Sunday, May 19, 2013

Cruise Up and Down This Road

I just got through reading a book that just stunned me with the familiarity with my formative years. Robert Rebein, who is originally from Dodge City, has written a book about growing up in the old cowtown. I graduated in 1977 from Cimarron - eighteen miles to the west of Dodge, Robert in '83. He has captured the essence of teenage prairie living, and in fact, life on the prairie, period, for all ages. The name of the book? Dragging Wyatt Earp: A Personal History of Dodge City.

There are parallels for us and differences, of course. He was raised in a large Catholic family and went to Sacred Heart School in Dodge. Small Catholic family here, but I have had experience with nuns in Catechism (at St. Stanislaus in Ingalls) and at St. Mary of the Plains College in Dodge. Dragging, or cruising Wyatt Earp was a bit more of a destination for us than him - we had our own route in Cimarron with much the same social rules. We had some reverence for dragging Earp - it was in the Big City, there were People Who Might Want to Fight (particularly if one strayed further east of Boot Hill, where the gangs were), and there were more fast cars and hopefully fast women there. A sort of Mecca, as it were.

The book is divided into three parts - Part I: The Town, Part II: The Country, and Part III: Of Horses, Cattle and Men.

Part I contains the chapter Dragging Wyatt Earp, and here is where most quotes I've read have been pulled - mostly because they're damned good.
Wyatt Earp, to us, was not a person but a place, a mile-long ribbon of asphalt that stretched from Boot Hill on the east to the Dodge House on the west
Wyatt Earp, the historical figure, really didn't make a dent in our lives. The street probably had more influence on us. But another observation Rebein makes really hit home for me:
What is it about growing up in a small town in the West that breeds such bravado, such innocence and blind faith? Was it our isolation? The vaunted self-reliance of the region? The fact that our parents and teachers praised us inordinately or that acceptance into any of the state colleges was a fait accompli? Maybe but I have another explanation:  we were leaving. And not just for a year or five years, but forever. Like the region's cattle, wheat and corn, we'd been raised for export, and most of us had learned this at about the same time we learned that Santa Claus was a fiction.  
We'd been raised for export.

It's true. Since day one, most of us knew that our parents wanted something better for us, that we were to get an education away from cattle and farming, and leave. Find a job we could love, get married and raise kids in a more forgiving climate.

There were exceptions - many were being raised to take over the farm or the family business, which most have done with great aplomb with no regrets. Some of us found we didn't really want to leave - that the lonely, rough, inhospitable prairie is something we love.

Part II contains some of the history of our little corner of the prairie, and Rebein's personal search for Quivira, the legendary home of the seven cities of gold that the Spaniard Francisco Vasquez de Coronado sought. His trips to several Indian massacre sites, seeing the Flint Hills led him to discover that the preferred campgrounds of the Cheyenne mirrored his own choices (and mine as well) - a scenic area sheltered from the incessant winds with water, game and grass. He also talks a lot about hunting - something that for most of us is akin to breathing.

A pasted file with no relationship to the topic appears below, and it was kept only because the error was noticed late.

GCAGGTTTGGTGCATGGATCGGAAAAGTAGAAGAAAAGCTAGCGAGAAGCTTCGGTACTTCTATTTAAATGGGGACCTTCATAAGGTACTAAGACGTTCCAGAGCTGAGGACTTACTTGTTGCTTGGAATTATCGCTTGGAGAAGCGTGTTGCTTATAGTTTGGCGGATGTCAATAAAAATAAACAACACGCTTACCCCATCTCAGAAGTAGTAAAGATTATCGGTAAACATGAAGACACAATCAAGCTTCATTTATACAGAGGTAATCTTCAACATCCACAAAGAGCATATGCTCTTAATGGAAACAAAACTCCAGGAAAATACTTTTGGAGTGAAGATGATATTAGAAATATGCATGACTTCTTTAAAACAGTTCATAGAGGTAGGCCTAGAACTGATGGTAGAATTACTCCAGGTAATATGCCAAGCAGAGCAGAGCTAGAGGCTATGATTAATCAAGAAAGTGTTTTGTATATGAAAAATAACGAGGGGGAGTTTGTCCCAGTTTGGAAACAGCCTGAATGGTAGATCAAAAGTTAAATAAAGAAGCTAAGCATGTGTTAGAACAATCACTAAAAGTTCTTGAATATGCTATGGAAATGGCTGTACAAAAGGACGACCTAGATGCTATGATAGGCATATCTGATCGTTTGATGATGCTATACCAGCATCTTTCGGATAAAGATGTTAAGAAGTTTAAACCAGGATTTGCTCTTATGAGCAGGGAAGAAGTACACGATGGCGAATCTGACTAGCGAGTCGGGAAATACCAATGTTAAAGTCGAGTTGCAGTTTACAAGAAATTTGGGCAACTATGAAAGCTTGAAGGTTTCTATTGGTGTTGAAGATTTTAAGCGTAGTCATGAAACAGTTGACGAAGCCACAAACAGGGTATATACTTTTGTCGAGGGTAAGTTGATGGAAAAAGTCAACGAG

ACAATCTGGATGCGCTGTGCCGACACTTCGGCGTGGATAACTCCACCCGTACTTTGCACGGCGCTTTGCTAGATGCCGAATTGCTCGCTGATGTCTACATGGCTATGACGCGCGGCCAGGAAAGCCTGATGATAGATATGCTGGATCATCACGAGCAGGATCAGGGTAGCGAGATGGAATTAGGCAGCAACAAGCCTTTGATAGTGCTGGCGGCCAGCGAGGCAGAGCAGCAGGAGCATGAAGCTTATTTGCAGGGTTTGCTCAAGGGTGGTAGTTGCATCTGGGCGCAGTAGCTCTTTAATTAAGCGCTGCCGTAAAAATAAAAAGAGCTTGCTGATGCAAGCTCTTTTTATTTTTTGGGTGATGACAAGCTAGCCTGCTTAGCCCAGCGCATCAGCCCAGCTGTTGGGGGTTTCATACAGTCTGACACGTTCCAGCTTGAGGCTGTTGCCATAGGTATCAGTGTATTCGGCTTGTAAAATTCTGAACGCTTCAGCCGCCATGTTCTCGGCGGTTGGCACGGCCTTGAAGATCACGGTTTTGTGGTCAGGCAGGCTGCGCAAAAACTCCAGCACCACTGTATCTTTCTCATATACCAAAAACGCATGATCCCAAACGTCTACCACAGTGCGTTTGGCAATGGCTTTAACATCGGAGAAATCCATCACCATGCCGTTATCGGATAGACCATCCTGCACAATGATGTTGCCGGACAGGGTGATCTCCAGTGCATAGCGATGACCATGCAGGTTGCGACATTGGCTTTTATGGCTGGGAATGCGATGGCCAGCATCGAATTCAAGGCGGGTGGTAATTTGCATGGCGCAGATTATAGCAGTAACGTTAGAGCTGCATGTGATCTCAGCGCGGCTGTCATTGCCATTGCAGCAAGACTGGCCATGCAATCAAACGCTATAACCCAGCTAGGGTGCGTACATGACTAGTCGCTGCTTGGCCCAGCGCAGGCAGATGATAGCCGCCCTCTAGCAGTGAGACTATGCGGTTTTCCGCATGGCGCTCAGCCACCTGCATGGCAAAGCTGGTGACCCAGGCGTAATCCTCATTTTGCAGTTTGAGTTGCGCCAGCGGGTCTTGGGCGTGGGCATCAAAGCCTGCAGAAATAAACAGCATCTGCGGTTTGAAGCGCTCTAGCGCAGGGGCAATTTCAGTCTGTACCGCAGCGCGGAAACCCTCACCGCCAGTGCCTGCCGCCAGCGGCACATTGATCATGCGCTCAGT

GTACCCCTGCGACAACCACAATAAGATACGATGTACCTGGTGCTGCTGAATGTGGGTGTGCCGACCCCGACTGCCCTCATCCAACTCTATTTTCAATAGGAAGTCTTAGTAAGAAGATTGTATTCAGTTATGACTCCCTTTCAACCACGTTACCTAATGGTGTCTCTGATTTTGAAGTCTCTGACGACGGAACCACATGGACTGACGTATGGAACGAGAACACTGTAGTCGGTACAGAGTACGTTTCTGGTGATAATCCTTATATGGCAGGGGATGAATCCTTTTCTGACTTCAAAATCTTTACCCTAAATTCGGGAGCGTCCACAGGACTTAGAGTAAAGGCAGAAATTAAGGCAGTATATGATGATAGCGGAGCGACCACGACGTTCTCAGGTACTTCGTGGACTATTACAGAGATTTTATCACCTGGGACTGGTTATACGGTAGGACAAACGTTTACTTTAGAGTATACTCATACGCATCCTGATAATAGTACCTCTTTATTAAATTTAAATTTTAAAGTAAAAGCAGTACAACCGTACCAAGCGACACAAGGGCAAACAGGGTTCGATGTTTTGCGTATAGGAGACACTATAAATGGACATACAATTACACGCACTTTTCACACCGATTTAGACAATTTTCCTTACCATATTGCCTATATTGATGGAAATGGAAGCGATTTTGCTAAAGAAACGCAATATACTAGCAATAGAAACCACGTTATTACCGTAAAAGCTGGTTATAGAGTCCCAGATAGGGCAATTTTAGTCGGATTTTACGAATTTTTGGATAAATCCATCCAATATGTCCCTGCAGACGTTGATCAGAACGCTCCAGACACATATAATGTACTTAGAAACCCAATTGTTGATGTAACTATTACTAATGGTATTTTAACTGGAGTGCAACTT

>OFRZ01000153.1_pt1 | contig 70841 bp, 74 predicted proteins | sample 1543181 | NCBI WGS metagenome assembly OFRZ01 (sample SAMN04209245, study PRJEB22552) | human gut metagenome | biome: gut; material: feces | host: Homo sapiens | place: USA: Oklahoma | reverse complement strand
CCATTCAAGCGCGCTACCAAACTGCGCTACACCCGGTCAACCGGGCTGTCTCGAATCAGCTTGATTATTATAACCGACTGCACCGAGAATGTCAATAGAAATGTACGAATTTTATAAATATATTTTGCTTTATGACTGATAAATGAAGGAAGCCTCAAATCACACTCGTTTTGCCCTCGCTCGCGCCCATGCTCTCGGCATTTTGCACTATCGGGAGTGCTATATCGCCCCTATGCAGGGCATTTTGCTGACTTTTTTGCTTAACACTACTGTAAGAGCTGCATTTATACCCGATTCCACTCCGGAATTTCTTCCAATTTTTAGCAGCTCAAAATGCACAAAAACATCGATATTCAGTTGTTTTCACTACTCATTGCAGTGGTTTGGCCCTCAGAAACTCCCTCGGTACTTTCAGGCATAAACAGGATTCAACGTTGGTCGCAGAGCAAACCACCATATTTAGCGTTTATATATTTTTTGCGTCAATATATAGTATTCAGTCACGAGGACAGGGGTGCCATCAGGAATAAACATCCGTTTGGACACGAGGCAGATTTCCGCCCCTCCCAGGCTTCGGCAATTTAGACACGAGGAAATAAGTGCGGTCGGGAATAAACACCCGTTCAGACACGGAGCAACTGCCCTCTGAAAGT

Part III is all about the cattle and cowboys. I can certainly relate to the cattle - I've doctored, herded and branded many a heifer or steer (and made 'em steers in the first place). Dad didn't believe in keeping horses, so I have never really ridden or learned to ride - just never had the inclination. So, am I a cowboy? Not so much, and never will be. Robert Rebein is, and regales in the experience, making me realize how much I missed. He also spends some time doing some modern cowboying - working as a pen rider at a feedlot managed by one of my ex neighbors. I say ex, because I'm a townie these days, but his house was on my route to work for the past seven years before the ol' place burned down.  And he is the epitome of a modern businessman cowboy, and Rebein captures him elegantly and truthfully. There is certainly a cool factor in reading about your neighbors in someone's book.

There is so much more in this book that I am not even beginning to cover here. I think that anyone raised on the Great Plains would find commonality here, and those who weren't surely could see the attraction to our choosing to live here. It was a great regret when I reached the end.

The book is also available in Kindle format for $9.99 - it's how I read it (Amazon's Cloud Reader browser plugin). If you might wonder what makes me and my compadres tick, this will surely go a long way into gaining some insight.

Highly, highly recommended. Sure wish I could write as well....


threecollie said...

"Raised for export", wow, how I can relate to that even if we have foothills instead of prairies. I have GOT to read this book. Thanks for the great review.

Anonymous said...

Totally different experience from mine, in all aspects - but you described the book so convincingly I might try it.

[how come I see Captcha again?)

Jeffro said...

Tatyana: You see Captcha because it's zero spam comment that have to be deleted every day vs. hundreds. I mentioned earlier - hated to do it, but man, I've only got so many hours in a day.